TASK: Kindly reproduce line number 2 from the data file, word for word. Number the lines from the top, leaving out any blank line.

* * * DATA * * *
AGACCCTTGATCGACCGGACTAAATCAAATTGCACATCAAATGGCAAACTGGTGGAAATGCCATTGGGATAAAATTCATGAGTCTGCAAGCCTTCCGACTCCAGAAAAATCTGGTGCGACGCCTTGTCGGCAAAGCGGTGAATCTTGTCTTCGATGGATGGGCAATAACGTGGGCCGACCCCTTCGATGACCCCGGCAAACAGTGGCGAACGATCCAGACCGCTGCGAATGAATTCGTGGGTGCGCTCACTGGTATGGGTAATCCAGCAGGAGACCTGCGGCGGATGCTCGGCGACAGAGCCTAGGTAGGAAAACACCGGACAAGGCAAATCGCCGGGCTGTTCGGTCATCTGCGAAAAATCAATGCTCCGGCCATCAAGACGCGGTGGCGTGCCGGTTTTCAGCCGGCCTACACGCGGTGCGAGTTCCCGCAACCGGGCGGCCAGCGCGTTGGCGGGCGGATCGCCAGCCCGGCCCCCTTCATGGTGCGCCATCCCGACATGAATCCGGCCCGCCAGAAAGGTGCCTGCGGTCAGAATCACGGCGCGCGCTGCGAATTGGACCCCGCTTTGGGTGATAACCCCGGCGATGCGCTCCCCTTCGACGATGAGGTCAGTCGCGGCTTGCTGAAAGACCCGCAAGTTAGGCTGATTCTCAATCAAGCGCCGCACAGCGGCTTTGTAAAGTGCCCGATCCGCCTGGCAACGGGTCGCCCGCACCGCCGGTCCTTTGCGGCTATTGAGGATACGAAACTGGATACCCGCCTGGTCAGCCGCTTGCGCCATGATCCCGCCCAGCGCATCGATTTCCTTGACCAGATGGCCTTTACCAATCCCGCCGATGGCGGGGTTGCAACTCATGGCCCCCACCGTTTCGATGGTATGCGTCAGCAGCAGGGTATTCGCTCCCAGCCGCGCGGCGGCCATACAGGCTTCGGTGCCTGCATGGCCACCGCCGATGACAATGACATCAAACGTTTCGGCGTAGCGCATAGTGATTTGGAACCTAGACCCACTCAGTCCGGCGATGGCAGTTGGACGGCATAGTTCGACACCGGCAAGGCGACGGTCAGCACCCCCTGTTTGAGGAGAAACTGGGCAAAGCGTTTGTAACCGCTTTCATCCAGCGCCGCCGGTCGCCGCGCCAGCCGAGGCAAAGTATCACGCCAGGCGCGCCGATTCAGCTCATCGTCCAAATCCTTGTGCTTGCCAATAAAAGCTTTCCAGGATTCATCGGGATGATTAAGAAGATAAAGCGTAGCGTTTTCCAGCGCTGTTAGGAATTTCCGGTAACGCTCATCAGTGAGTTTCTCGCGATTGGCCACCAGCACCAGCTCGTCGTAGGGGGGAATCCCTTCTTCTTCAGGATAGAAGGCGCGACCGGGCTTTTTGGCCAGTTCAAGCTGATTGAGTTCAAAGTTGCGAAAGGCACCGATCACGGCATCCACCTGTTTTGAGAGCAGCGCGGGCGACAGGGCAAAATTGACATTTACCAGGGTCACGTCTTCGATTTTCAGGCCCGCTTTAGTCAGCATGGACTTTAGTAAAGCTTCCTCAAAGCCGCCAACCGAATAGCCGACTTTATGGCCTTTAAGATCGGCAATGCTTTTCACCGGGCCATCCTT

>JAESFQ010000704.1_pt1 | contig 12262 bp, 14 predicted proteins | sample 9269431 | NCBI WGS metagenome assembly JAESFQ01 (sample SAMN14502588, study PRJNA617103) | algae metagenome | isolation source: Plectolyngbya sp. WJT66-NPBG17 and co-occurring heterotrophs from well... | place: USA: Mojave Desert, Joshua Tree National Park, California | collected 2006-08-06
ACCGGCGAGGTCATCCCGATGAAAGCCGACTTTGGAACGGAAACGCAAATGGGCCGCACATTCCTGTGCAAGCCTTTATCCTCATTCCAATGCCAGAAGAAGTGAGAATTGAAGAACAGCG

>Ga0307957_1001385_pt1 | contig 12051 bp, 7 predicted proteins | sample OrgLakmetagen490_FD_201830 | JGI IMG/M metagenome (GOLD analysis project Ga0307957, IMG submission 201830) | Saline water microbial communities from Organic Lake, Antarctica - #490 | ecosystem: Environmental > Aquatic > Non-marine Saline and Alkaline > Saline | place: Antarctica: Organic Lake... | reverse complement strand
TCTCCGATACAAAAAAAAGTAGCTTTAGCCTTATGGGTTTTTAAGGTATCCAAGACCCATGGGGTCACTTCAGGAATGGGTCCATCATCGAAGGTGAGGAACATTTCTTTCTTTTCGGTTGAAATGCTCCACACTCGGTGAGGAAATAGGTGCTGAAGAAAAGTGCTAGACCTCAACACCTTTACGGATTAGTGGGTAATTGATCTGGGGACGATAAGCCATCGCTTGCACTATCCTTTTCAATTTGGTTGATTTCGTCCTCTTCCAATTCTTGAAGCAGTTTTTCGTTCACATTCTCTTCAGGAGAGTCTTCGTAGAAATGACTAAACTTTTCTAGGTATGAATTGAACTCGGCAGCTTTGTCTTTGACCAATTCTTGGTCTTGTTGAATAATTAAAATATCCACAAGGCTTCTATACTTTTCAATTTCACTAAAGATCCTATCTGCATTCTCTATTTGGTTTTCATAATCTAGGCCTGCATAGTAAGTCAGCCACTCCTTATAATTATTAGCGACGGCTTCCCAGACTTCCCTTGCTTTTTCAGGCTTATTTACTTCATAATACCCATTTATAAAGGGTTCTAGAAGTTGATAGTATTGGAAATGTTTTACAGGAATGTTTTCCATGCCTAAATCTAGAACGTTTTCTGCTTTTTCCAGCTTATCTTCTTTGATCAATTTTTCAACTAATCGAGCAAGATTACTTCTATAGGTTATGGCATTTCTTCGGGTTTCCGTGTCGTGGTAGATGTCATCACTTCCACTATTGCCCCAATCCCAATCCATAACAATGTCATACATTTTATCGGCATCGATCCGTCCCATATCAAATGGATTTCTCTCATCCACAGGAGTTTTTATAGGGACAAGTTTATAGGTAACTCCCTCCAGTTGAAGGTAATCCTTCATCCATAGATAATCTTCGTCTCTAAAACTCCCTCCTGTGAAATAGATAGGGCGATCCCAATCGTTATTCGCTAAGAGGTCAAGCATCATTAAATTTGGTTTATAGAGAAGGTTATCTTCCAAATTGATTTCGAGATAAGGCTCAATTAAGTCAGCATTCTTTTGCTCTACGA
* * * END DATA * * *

>JAESFQ010000704.1_pt1 | contig 12262 bp, 14 predicted proteins | sample 9269431 | NCBI WGS metagenome assembly JAESFQ01 (sample SAMN14502588, study PRJNA617103) | algae metagenome | isolation source: Plectolyngbya sp. WJT66-NPBG17 and co-occurring heterotrophs from well... | place: USA: Mojave Desert, Joshua Tree National Park, California | collected 2006-08-06